We recently saw a question on a supply chain forum asking what seemed, at first, like a straightforward question: “What is a freight broker?” We brainstormed a simple answer and thought we might be finished answering the question.
However, we found that conversation easily led to a slew of other questions and trains of thought. The conversation continued for an hour as we went around the table on the topic of freight brokers in today’s supply chain atmosphere.
If you’ve wondered if freight brokerage is the right fit for your supply chain needs, but feel like you don’t quite have a full grasp on the concepts—have no fear.
In today’s “Freight Broker 101” lesson, we’ll break down the basic answer, then take it to the next level by challenging you to determine when the best time is for you to start working with one.
What is a Freight Broker?
Simply put, a freight broker is a liaison between businesses with shipping requirements and transportation carriers. A shipper has their wants and needs, and a driver or transportation carrier has their needs and agenda; this includes anything from pre-planned routes to the type of deliveries each truck can make.
A freight broker is a person who arranges the deal between the two and ensures they communicate and execute the freight hand-off efficiently. They are your “middle man” between your manufacturer and the transport that will take your product to its destination.
Is There a Difference Between a Freight Broker and a 3PL?
Yes... and no.
A broker is an intermediary between shippers and carriers who arrange transportation. For example, our brokers at Kenco are the single point of contact for their accounts. They are responsible for the sale, negotiating with the carrier, and making sure the truck arrives on time and carries out its route. Brokers often perform consulting services to help shippers optimize the best method to ship their products.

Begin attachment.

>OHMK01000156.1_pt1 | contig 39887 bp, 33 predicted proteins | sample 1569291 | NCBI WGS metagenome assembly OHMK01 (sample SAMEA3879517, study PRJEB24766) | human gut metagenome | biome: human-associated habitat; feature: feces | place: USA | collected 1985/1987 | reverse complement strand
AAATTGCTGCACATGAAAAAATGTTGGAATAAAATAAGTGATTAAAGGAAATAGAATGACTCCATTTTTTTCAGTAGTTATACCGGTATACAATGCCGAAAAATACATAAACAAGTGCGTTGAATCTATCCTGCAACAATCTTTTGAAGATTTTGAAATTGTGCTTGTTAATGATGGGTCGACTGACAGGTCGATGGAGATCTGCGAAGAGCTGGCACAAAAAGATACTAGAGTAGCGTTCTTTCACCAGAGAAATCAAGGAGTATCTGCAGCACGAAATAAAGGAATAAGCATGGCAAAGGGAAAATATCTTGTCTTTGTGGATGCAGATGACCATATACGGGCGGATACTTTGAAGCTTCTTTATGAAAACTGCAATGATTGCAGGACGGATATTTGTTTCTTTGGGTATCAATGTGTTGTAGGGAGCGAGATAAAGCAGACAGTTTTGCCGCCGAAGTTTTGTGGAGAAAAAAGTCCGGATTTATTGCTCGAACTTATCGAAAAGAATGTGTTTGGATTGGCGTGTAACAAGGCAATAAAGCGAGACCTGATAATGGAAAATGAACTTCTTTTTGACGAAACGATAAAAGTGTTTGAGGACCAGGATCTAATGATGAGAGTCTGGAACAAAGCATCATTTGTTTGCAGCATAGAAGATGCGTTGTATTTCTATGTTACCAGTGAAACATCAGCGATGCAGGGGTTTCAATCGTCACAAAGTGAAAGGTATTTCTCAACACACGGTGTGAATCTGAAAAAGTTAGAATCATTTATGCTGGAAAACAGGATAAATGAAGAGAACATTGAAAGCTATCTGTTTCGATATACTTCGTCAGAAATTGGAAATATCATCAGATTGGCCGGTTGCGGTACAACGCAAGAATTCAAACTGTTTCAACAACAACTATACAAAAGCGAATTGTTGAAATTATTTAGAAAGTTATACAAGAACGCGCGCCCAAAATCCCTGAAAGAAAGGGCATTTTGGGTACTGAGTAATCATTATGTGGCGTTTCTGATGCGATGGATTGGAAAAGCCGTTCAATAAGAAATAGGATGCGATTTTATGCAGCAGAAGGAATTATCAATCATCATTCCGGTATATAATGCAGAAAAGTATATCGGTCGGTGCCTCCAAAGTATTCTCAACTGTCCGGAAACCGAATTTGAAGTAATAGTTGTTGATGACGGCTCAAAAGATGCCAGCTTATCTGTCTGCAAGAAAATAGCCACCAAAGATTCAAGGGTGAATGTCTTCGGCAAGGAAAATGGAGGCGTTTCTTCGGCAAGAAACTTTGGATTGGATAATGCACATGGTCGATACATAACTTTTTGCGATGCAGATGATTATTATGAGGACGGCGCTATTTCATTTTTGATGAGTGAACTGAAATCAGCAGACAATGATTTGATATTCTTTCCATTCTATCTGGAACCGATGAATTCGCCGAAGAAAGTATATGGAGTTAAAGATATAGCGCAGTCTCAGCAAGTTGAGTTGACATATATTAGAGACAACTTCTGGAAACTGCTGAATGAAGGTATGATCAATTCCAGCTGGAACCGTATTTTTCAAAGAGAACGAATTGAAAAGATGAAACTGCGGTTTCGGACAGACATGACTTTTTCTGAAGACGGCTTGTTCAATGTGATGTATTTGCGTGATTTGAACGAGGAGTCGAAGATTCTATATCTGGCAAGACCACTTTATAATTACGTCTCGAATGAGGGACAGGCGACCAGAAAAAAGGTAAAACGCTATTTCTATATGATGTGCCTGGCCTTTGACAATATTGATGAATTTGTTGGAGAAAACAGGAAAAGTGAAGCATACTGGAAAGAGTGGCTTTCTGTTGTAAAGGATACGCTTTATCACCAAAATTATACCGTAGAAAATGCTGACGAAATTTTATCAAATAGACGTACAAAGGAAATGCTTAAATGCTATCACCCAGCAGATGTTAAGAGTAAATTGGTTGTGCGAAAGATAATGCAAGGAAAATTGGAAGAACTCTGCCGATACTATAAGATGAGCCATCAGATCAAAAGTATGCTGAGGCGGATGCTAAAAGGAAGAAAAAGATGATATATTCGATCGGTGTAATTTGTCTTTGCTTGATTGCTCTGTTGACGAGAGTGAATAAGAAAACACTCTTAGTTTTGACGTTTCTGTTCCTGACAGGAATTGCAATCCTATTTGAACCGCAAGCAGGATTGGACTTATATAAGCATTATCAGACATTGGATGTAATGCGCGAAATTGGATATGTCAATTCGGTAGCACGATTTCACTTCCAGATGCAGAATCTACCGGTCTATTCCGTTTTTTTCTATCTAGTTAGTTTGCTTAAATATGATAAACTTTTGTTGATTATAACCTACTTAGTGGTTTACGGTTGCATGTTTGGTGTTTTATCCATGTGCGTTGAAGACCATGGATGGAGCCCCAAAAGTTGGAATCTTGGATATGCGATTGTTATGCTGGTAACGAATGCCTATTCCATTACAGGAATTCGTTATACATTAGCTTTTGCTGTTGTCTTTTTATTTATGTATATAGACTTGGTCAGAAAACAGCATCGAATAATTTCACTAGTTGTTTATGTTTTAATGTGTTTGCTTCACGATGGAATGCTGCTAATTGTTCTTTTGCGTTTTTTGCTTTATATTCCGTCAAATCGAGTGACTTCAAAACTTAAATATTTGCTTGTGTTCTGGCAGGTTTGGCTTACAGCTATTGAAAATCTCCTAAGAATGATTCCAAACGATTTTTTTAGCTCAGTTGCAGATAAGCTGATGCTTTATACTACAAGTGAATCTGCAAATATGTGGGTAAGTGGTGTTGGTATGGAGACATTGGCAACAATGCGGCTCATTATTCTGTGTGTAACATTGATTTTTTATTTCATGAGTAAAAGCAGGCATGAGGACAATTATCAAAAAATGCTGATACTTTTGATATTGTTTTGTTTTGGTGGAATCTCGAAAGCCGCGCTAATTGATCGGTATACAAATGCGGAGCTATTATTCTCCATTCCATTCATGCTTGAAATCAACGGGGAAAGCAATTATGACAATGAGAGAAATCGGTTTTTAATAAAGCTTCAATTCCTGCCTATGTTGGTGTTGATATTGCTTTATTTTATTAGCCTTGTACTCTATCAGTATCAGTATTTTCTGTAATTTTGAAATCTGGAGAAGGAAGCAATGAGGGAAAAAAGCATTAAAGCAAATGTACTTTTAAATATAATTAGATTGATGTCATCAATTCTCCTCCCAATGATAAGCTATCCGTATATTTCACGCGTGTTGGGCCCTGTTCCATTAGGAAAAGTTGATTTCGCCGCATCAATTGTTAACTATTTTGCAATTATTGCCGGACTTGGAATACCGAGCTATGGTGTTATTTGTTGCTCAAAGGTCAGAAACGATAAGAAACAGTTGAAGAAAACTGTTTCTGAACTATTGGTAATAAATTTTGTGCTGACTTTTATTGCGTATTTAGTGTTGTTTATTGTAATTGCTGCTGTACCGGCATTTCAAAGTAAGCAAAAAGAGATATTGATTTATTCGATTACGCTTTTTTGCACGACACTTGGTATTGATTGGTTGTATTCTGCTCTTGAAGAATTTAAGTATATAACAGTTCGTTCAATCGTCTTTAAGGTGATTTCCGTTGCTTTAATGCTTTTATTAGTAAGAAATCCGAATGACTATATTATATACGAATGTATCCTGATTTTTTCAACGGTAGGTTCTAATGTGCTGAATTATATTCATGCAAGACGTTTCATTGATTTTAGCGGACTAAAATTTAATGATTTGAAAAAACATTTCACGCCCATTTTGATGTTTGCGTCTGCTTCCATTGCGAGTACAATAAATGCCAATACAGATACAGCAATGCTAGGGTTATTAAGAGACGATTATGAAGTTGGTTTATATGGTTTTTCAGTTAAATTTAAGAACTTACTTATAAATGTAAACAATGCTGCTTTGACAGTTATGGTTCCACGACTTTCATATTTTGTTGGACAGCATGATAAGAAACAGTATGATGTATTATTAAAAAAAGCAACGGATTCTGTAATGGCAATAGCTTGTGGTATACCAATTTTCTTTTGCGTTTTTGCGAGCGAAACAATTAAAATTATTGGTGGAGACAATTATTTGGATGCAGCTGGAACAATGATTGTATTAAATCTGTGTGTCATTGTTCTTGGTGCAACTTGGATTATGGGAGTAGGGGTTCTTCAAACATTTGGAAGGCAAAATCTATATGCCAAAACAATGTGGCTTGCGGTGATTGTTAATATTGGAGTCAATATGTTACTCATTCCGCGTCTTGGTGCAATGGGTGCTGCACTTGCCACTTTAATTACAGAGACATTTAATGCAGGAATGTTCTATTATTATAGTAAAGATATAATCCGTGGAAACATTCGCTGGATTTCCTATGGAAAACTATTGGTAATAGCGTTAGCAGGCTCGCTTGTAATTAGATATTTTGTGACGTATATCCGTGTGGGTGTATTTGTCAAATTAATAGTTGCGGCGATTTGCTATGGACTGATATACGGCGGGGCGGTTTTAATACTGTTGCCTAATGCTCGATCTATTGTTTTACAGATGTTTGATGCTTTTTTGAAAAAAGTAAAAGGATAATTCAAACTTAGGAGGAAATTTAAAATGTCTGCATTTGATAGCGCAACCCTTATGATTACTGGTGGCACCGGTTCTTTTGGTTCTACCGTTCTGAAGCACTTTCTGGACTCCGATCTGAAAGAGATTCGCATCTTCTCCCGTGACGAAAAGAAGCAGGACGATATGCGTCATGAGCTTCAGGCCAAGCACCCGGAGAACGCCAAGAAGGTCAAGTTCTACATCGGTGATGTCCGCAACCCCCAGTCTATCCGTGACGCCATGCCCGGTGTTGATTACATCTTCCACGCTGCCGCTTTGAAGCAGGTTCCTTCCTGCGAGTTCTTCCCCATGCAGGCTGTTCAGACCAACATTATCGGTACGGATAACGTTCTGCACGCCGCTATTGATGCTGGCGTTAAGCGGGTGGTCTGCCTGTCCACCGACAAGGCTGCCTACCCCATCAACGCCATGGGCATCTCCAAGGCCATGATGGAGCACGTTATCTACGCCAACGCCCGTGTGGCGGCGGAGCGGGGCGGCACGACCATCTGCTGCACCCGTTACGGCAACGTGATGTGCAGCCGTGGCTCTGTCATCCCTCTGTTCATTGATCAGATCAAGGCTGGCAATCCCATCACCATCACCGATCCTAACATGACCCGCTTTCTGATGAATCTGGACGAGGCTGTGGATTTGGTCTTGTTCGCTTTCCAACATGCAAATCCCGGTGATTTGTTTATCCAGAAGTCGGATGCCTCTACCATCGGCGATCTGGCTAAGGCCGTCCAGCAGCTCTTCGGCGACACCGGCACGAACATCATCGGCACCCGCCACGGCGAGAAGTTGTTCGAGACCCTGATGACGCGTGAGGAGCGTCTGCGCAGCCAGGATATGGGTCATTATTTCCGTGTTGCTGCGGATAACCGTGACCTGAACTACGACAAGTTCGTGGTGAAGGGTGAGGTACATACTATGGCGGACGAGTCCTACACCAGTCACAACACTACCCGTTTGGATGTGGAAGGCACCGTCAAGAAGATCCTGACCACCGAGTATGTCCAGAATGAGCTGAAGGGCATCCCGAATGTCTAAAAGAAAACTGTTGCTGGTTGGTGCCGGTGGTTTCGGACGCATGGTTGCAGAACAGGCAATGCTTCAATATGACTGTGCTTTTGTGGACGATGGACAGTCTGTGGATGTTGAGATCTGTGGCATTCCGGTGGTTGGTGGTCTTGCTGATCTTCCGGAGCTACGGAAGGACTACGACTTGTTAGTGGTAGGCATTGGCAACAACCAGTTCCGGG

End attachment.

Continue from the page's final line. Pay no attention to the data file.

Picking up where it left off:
While freight brokers serve one aspect of transportation, a 3PL is an all-in-one logistics provider offering a wide array of supply chain services. Freight brokerage is just one of the many tools in the "3PL belt."
Is there reason to choose one over the other?
Working with a freight broker won't limit you, but working with a 3PL means working with a company who knows your unique business supply chain needs intimately. A 3PL can also offer other value-added services and a developed network—something a freight broker might lack.
When Do You Need a Freight Broker?
There is no industry vertical that needs a freight broker more than any other. Every industry and every company in an industry is different, and you will have individual needs when it comes to your freight shipping and handling.
But when you start to get the feeling you might need a freight broker to bolster your current transportation process aspect, you’re in the right place.
Through our years of experience, we typically see three common attributes among those looking for a freight broker. These are three common situations you might find yourself in as you ask, “Could it be time to research and meet with freight brokers as an option for our business?”
You may need a freight broker if:
- You want to reduce transportation costs and lost time
- You have an issue with your current provider’s dependability or service
- You are doing well with your current process, but need more capacity or resources
Now, let's jump into how you'll use a freight brokerage partner in each of these situations.